Underground Music 

Monks, meditation, and Eve Ensler are all part of Jennifer Berezan's recordings.

While traveling in the Mediterranean, researching the Neolithic period, Jennifer Berezan made sure to visit Malta, the historic island south of Sicily that is home to some of the world's oldest temples. One of these, the subterranean Hypogeum of Hal Saflieni, includes a room that was built for sound.

"The archeological manuals all said that only a male voice would resonate there," Berezan scoffs. "So as a musician — and a woman — I of course couldn't wait to try it out. When I first sang there, it was unlike anything I had heard before. It had the resonance of a huge cathedral but emanating from underground: literally the bones of the earth vibrating with sound, creating the most incredible acoustics. So I had the crazy idea to make a recording there."

Raised on the Canadian prairie and now living in Berkeley, singer/songwriter/activist Berezan released her first album, In the Eye of the Storm, in 1988. Her next, 1995's She Carries Me, incorporated meditative and trance music. This transition was destined to occur, she says.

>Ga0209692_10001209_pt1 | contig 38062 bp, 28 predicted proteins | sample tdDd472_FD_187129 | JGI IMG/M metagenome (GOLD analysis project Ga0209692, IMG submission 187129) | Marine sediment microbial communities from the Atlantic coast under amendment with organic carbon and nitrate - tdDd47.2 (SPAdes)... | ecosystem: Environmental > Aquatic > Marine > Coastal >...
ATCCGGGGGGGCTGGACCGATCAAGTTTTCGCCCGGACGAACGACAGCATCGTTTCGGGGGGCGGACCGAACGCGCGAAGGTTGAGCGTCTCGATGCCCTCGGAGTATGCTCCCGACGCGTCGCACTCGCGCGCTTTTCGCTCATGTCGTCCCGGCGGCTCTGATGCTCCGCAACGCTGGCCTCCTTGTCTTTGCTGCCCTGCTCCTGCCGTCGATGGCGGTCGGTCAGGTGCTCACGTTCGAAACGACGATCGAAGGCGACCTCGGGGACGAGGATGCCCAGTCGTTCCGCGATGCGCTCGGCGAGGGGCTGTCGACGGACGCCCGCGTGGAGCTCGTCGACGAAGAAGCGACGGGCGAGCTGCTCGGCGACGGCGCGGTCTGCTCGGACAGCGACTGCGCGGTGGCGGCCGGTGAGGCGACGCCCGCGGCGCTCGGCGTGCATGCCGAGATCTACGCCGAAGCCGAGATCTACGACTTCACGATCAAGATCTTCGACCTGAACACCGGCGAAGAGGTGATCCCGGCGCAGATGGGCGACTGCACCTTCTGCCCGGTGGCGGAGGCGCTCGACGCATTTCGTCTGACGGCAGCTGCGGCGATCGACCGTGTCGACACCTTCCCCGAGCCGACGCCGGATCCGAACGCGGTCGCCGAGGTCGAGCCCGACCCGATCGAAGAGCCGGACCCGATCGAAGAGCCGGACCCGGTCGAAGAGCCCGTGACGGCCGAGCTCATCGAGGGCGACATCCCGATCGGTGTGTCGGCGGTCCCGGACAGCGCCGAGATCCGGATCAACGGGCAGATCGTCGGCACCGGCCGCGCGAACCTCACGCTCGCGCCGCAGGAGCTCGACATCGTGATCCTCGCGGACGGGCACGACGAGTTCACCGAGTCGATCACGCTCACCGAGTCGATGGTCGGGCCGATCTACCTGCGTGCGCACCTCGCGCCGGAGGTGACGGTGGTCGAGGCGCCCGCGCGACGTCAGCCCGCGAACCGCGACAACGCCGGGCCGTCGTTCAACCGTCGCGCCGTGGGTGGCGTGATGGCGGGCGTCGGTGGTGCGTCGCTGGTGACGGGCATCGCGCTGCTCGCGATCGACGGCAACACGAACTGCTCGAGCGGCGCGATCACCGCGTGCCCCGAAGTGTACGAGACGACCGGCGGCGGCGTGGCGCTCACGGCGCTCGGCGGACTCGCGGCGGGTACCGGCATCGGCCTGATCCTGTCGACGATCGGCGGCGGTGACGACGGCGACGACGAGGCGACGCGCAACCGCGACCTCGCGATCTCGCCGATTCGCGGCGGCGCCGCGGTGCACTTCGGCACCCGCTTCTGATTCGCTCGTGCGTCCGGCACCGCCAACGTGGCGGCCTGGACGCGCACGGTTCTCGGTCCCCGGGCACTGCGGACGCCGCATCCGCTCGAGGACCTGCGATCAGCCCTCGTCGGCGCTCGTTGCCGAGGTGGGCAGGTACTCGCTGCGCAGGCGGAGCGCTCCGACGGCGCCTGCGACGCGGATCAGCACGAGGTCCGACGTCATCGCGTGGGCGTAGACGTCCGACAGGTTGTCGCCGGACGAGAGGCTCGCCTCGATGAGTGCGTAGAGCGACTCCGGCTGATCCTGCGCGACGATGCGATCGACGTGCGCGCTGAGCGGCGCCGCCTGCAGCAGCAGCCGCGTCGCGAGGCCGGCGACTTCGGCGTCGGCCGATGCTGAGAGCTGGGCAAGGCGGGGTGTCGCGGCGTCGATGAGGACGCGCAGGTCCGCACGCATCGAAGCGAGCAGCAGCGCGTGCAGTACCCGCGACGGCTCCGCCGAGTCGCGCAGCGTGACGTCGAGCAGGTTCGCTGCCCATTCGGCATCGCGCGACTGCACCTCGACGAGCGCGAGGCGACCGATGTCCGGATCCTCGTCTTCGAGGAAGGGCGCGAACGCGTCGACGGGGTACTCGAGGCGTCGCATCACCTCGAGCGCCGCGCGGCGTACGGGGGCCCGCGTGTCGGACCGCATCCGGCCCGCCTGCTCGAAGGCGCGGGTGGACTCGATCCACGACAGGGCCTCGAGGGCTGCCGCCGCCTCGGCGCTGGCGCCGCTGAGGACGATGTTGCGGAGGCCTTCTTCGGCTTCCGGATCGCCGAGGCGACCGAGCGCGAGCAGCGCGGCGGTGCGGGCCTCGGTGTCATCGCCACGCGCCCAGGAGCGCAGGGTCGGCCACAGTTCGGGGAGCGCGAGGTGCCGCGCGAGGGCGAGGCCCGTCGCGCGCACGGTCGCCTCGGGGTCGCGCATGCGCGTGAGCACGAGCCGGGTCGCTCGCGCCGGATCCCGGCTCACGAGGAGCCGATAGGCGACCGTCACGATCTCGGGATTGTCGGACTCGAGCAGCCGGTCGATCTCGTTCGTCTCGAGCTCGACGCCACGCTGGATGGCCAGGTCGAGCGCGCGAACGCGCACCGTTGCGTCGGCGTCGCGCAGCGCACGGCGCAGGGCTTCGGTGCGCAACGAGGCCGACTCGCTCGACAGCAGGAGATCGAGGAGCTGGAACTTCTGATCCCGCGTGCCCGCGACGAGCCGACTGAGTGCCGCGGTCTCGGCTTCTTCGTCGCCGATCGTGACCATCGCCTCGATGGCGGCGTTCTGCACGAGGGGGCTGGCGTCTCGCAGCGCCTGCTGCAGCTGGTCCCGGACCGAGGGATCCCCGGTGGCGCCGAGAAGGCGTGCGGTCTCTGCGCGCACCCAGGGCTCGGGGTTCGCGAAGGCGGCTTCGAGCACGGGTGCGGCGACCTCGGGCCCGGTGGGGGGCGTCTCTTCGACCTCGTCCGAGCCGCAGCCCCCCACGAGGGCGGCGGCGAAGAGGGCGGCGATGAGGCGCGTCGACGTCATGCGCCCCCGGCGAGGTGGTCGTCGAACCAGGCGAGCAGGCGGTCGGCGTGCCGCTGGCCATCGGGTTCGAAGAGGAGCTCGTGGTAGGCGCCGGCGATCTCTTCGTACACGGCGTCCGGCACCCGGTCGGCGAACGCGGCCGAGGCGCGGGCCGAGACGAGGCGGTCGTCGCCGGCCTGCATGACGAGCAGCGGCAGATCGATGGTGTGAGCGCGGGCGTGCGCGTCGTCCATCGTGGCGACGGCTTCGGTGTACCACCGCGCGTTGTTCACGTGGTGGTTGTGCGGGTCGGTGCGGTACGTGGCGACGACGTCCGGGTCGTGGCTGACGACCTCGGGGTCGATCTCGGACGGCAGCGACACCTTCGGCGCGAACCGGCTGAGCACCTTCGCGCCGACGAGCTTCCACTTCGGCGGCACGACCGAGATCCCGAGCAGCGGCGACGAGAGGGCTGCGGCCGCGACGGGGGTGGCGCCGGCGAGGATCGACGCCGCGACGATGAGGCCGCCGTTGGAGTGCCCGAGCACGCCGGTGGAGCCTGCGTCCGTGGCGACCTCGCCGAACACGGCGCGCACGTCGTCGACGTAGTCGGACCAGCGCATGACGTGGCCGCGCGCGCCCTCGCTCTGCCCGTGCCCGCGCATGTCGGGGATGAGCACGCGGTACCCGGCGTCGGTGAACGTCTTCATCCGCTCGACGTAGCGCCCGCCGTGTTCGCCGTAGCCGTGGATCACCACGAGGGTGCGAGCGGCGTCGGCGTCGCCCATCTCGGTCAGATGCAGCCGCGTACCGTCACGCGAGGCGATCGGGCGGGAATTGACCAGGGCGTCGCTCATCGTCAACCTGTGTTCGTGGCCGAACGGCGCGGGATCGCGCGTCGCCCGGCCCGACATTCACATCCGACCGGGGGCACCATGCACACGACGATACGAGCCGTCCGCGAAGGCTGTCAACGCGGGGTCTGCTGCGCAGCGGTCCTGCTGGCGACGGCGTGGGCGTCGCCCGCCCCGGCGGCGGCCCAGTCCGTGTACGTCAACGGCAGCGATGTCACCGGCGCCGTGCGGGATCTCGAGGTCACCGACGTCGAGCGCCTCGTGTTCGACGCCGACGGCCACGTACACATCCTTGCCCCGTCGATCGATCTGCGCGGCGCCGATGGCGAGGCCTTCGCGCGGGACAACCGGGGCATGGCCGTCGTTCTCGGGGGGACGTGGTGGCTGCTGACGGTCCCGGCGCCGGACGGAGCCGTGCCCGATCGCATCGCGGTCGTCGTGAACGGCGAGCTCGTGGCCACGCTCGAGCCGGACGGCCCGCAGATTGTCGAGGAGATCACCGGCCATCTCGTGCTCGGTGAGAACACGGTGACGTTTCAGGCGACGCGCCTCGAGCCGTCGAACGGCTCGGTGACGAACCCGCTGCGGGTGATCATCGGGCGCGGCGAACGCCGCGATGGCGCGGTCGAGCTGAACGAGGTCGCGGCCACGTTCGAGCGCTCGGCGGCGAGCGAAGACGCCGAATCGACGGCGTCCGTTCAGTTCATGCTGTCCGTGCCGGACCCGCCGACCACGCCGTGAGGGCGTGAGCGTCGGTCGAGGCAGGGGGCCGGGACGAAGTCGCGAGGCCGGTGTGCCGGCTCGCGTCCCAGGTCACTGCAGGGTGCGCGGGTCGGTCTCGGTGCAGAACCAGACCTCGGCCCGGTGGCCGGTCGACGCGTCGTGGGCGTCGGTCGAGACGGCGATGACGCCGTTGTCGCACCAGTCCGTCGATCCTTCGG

"I grew up with a sense of the wider purpose of music. I was raised in the Sixties and hugely influenced by the transformative political music of the time. So much of it felt 'spiritual' to me. I could feel the power of music to change consciousness, create community, and transform the world. ... It was a natural progression for me to merge my emerging folksinger self with my interest in the spiritual dimension of life. I also learned a lot from earth-based spiritual traditions who view all of life, all of the earth, as innately sacred."

She often asks non-musical celebrities to lend their voices to her recordings. While they performed only spoken-word parts in the studio, "when we performed the pieces live, people like Gloria Steinem, Alice Walker, Olympia Dukakis, and Eve Ensler were singing along euphorically with everyone else. ... Singing in community creates a container for everyone to feel comfortable to use their voices. I often also approach the performances as rituals, rather than concerts."

That's the spirit Berezan and fellow singer-songwriter Betsy Rose will bring to A Special Solstice Evening on Celebration of Darkness and the Return of Light, a women-only seasonal singing circle at the First Congregational Church of Berkeley (2345 Channing Way, Berkeley) on Friday, Dec. 11. No singing skills, experience, or talent are required.

As for the Hypogeum: After much red-tape wrangling, Maltese museum authorities granted Berezan three days to record in the chambers.

"The experience was phenomenal. We sang under red ochre paintings from 3600 BC. It was one of the most beautiful places I have ever been, and the stone chambers have a truly sweet and sacred feeling." The result was 2000's ReTurning CD. Her next will be based on the Buddhist practice of metta, or lovingkindness, and will include the voices of monks and nuns at Hwaeomsa Temple on South Korea's Jiri Mountain. 7:15 p.m., $15-$20. FCCB.org

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